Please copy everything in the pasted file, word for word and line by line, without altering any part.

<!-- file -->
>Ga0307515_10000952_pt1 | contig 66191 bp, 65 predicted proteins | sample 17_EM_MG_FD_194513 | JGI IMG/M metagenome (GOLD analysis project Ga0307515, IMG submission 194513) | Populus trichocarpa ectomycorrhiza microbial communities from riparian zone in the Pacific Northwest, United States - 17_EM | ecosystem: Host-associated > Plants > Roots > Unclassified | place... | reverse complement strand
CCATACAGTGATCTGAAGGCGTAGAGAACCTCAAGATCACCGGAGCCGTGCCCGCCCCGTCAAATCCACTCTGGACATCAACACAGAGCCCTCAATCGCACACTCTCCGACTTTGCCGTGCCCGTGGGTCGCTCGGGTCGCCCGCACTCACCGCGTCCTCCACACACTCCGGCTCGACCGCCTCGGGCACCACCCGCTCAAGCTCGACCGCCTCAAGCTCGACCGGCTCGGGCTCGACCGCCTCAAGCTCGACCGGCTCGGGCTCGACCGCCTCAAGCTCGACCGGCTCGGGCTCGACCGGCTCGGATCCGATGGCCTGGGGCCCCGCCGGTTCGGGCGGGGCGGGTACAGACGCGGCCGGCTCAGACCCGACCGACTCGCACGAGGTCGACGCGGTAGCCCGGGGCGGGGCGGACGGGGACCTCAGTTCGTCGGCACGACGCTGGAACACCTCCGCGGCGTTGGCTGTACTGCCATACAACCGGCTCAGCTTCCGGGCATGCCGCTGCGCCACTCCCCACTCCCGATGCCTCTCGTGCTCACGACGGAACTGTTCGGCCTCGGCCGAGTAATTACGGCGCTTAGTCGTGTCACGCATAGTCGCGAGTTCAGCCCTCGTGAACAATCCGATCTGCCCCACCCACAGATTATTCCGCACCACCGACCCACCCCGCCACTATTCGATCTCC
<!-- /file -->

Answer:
>Ga0307515_10000952_pt1 | contig 66191 bp, 65 predicted proteins | sample 17_EM_MG_FD_194513 | JGI IMG/M metagenome (GOLD analysis project Ga0307515, IMG submission 194513) | Populus trichocarpa ectomycorrhiza microbial communities from riparian zone in the Pacific Northwest, United States - 17_EM | ecosystem: Host-associated > Plants > Roots > Unclassified | place... | reverse complement strand
CCATACAGTGATCTGAAGGCGTAGAGAACCTCAAGATCACCGGAGCCGTGCCCGCCCCGTCAAATCCACTCTGGACATCAACACAGAGCCCTCAATCGCACACTCTCCGACTTTGCCGTGCCCGTGGGTCGCTCGGGTCGCCCGCACTCACCGCGTCCTCCACACACTCCGGCTCGACCGCCTCGGGCACCACCCGCTCAAGCTCGACCGCCTCAAGCTCGACCGGCTCGGGCTCGACCGCCTCAAGCTCGACCGGCTCGGGCTCGACCGCCTCAAGCTCGACCGGCTCGGGCTCGACCGGCTCGGATCCGATGGCCTGGGGCCCCGCCGGTTCGGGCGGGGCGGGTACAGACGCGGCCGGCTCAGACCCGACCGACTCGCACGAGGTCGACGCGGTAGCCCGGGGCGGGGCGGACGGGGACCTCAGTTCGTCGGCACGACGCTGGAACACCTCCGCGGCGTTGGCTGTACTGCCATACAACCGGCTCAGCTTCCGGGCATGCCGCTGCGCCACTCCCCACTCCCGATGCCTCTCGTGCTCACGACGGAACTGTTCGGCCTCGGCCGAGTAATTACGGCGCTTAGTCGTGTCACGCATAGTCGCGAGTTCAGCCCTCGTGAACAATCCGATCTGCCCCACCCACAGATTATTCCGCACCACCGACCCACCCCGCCACTATTCGATCTCC